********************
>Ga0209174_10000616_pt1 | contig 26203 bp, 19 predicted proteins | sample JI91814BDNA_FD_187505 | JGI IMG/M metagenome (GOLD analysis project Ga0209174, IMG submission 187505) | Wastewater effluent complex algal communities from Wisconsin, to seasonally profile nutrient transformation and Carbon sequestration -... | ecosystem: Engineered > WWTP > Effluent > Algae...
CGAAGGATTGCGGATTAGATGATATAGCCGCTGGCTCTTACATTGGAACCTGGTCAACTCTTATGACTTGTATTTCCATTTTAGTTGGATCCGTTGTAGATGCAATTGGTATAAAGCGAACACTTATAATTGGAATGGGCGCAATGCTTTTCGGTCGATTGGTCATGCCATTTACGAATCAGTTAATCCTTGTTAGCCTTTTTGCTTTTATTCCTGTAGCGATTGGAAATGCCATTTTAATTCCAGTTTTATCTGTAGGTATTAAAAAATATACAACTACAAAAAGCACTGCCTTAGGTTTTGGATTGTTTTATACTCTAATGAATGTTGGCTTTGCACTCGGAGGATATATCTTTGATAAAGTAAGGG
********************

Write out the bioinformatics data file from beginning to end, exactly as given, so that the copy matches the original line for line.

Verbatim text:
>Ga0209174_10000616_pt1 | contig 26203 bp, 19 predicted proteins | sample JI91814BDNA_FD_187505 | JGI IMG/M metagenome (GOLD analysis project Ga0209174, IMG submission 187505) | Wastewater effluent complex algal communities from Wisconsin, to seasonally profile nutrient transformation and Carbon sequestration -... | ecosystem: Engineered > WWTP > Effluent > Algae...
CGAAGGATTGCGGATTAGATGATATAGCCGCTGGCTCTTACATTGGAACCTGGTCAACTCTTATGACTTGTATTTCCATTTTAGTTGGATCCGTTGTAGATGCAATTGGTATAAAGCGAACACTTATAATTGGAATGGGCGCAATGCTTTTCGGTCGATTGGTCATGCCATTTACGAATCAGTTAATCCTTGTTAGCCTTTTTGCTTTTATTCCTGTAGCGATTGGAAATGCCATTTTAATTCCAGTTTTATCTGTAGGTATTAAAAAATATACAACTACAAAAAGCACTGCCTTAGGTTTTGGATTGTTTTATACTCTAATGAATGTTGGCTTTGCACTCGGAGGATATATCTTTGATAAAGTAAGGG